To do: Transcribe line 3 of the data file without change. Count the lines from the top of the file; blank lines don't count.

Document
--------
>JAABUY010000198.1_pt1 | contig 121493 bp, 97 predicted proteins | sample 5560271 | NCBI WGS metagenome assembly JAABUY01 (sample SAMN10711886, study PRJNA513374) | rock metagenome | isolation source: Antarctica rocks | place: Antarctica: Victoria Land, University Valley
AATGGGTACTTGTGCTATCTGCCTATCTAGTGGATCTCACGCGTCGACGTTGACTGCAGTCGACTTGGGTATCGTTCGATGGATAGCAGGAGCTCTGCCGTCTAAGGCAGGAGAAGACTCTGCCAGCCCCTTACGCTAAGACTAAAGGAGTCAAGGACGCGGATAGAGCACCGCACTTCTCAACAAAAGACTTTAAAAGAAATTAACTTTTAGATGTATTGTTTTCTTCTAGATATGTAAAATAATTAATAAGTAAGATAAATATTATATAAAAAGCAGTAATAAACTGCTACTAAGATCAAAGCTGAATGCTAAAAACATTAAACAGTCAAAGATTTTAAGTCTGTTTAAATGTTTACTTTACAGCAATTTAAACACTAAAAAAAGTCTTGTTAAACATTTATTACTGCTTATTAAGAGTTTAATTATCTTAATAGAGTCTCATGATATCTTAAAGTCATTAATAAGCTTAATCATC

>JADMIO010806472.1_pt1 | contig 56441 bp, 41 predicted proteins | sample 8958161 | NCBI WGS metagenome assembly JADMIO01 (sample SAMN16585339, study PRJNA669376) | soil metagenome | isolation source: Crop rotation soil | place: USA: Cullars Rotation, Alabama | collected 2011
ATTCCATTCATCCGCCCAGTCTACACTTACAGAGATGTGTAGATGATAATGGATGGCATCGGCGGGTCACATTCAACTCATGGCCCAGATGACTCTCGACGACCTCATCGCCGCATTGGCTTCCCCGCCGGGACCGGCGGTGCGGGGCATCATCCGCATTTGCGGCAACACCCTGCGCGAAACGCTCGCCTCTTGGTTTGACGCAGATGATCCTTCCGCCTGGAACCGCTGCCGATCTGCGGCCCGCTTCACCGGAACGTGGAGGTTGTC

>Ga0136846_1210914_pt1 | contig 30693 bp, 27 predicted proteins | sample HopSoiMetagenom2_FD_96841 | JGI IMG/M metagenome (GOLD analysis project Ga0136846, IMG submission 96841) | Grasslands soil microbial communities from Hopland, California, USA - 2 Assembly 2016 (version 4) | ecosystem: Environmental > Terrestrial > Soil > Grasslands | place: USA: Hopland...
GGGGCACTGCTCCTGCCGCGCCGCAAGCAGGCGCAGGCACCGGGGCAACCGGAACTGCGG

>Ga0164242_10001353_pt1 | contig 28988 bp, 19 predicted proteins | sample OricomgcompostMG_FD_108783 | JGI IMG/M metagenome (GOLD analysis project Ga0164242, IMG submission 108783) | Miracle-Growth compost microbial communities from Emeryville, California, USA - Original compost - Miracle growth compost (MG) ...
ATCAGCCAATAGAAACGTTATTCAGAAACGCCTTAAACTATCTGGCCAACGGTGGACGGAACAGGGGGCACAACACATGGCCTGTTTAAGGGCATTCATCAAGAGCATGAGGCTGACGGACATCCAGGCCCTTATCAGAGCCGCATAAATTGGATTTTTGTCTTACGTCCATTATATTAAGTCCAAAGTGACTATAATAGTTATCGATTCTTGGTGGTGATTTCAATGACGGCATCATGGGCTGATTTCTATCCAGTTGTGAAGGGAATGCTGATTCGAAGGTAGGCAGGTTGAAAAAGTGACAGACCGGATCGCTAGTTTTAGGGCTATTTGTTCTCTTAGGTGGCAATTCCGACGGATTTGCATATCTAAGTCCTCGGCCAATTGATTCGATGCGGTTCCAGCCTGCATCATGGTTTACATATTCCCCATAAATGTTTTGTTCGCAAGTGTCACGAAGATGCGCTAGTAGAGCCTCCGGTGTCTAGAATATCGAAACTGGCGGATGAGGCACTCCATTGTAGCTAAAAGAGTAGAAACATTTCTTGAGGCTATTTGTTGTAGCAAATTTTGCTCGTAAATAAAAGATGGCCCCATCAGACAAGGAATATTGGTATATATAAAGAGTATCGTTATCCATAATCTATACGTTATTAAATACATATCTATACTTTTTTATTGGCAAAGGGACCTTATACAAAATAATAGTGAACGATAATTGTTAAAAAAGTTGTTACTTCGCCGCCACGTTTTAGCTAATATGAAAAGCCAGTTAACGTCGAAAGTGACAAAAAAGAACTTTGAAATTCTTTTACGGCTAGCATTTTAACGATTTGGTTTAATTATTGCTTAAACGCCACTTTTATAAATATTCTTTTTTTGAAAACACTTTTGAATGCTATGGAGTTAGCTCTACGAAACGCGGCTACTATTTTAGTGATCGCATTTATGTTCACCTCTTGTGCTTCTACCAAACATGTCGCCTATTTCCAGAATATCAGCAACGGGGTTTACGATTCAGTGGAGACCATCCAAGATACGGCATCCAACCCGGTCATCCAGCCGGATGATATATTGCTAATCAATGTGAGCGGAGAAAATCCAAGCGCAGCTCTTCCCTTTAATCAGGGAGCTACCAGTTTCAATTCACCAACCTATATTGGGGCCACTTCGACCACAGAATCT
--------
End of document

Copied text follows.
>JADMIO010806472.1_pt1 | contig 56441 bp, 41 predicted proteins | sample 8958161 | NCBI WGS metagenome assembly JADMIO01 (sample SAMN16585339, study PRJNA669376) | soil metagenome | isolation source: Crop rotation soil | place: USA: Cullars Rotation, Alabama | collected 2011